In 2007, I met a woman, whom I’ll call Francine, who called me on behalf of a Los Angeles company which wanted to establish performing arts centers in some of the city’s poorest neighborhoods. The dream was to engage disenfranchised minority youth in the world of the arts in many different forms, so that they might find a refuge after school, or to use music and acting and art to inspire a new career path. It was an exciting idea and I was jazzed myself to figure out how to get this project off the ground.
The company cut me a check for $1,500 as a retainer and I flew back to El Paso. For several weeks, Francine and I strategized on how to begin. One of the first steps was to form a non profit organization which required that I return to Los Angeles to begin the process.
It was at our second meeting that I learned that the money paid to me on retainer had come from Francine’s own savings, and not from the company. “My mother was a single Mom, and I swore I would never turn out like her,” she told me. “And guess what, I’m now a single Mom with three children, living in a small apartment. This pattern has to stop!”
My gut tightened as I realized the intensity of Francine’s desire to change the reality as she saw it for her and thousands of other African American women who were trying to make it as a single mom. I had already spent her money flying back and forth to L.A., so I could not return it, as much as I wanted to do so. I began tackling the performing arts project as a volunteer. I knew that what Francine was trying to accomplish was probably going to not make it, but we rolled up our sleeves anyway. She had no more money and no backing from anyone else who saw the need to help revolutionize the trajectory of these young lives, most of them minority children from households living in poverty.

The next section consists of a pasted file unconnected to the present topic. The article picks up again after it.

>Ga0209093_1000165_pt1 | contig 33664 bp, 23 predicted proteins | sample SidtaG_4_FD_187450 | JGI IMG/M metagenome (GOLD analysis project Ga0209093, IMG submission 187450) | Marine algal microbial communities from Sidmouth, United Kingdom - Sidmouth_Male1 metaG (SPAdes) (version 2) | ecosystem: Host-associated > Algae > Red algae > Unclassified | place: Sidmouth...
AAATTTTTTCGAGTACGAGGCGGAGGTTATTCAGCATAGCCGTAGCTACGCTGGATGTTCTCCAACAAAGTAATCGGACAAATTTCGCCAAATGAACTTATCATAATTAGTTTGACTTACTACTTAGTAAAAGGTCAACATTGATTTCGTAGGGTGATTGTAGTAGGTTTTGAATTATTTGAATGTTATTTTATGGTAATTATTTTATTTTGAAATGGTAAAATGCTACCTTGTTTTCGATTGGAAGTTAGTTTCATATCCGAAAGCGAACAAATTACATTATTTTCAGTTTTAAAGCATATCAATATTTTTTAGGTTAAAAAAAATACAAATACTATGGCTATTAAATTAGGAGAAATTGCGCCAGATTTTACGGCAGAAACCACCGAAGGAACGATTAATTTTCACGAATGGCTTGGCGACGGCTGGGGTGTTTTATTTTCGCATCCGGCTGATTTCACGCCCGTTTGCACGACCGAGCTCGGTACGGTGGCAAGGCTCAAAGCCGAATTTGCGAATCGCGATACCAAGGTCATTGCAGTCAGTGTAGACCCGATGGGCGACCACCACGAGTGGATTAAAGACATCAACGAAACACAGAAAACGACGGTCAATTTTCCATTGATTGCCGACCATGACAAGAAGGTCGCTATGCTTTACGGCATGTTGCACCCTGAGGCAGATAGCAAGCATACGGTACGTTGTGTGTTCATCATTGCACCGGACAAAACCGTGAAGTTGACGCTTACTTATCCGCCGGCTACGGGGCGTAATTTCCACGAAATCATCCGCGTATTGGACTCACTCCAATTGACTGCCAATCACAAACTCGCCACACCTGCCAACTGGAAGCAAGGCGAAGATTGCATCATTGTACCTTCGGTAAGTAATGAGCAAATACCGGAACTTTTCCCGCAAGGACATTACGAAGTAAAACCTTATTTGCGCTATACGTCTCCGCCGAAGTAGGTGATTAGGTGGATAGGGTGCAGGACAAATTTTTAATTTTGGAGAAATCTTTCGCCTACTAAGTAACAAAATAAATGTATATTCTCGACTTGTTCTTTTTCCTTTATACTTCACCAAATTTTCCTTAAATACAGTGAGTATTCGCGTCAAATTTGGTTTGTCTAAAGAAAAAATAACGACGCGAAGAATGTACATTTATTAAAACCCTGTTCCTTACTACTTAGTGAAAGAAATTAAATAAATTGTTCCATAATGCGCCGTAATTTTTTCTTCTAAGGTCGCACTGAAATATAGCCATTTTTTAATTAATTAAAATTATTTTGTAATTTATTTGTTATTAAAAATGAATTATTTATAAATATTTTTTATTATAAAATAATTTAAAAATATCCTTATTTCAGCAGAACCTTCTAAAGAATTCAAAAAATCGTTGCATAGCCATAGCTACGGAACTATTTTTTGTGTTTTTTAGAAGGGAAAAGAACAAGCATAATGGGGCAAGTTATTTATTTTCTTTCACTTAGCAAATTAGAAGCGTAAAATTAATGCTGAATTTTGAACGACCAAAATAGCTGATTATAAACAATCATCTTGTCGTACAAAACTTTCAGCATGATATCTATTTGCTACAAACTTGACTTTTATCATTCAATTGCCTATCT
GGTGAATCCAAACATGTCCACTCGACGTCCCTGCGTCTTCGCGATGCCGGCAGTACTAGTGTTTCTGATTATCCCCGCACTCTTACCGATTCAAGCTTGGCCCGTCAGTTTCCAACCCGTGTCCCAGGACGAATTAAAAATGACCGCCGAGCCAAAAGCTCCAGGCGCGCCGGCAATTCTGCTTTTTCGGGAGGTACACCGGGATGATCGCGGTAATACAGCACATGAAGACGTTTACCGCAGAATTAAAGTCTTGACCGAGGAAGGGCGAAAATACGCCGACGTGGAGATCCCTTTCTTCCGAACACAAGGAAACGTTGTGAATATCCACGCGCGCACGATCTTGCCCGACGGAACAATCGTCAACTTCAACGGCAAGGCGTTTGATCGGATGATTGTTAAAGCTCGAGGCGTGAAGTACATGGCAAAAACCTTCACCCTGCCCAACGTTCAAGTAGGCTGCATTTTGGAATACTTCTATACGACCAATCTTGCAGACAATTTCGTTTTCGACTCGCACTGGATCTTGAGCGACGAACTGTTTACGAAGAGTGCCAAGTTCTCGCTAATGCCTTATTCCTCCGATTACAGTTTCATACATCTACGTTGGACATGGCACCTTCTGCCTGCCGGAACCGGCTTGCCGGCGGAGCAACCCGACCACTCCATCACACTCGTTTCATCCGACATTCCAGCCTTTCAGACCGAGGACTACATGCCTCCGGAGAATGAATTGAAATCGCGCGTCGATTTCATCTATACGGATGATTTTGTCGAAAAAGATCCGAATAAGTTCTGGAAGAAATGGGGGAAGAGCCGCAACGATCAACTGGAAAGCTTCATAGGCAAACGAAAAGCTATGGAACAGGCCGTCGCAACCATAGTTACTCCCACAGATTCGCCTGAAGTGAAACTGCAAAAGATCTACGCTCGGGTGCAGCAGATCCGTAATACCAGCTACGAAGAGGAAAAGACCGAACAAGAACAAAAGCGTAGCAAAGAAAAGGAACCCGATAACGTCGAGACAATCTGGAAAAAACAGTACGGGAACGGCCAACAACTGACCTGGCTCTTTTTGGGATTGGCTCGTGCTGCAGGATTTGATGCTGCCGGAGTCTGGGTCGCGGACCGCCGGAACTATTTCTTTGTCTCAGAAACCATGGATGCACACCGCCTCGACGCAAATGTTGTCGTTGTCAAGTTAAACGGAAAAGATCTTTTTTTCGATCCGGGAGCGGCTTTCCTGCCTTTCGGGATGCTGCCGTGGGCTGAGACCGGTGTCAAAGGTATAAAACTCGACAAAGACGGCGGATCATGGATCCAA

After several months of knocking on doors and calling in the contacts I knew in the arts world, Francine made the decision to leave Los Angeles. She and her family began a great job in Miami and found a beautiful home with a big yard for the children to play. “I am paying the same amount for a big home as I did for my small apartment.”
For many years Francine and I stayed in contact by phone or texting at the holidays. But now I no longer communicate with her.
I have been thinking about her a lot this week after all that has happened in Baltimore. I wish I had stayed the course in trying to find a way to make a difference in the lives of inner-city children by replicating this model across the country. It had been her dream to take it beyond Los Angeles. Francine, you were a head of your time, and I miss you.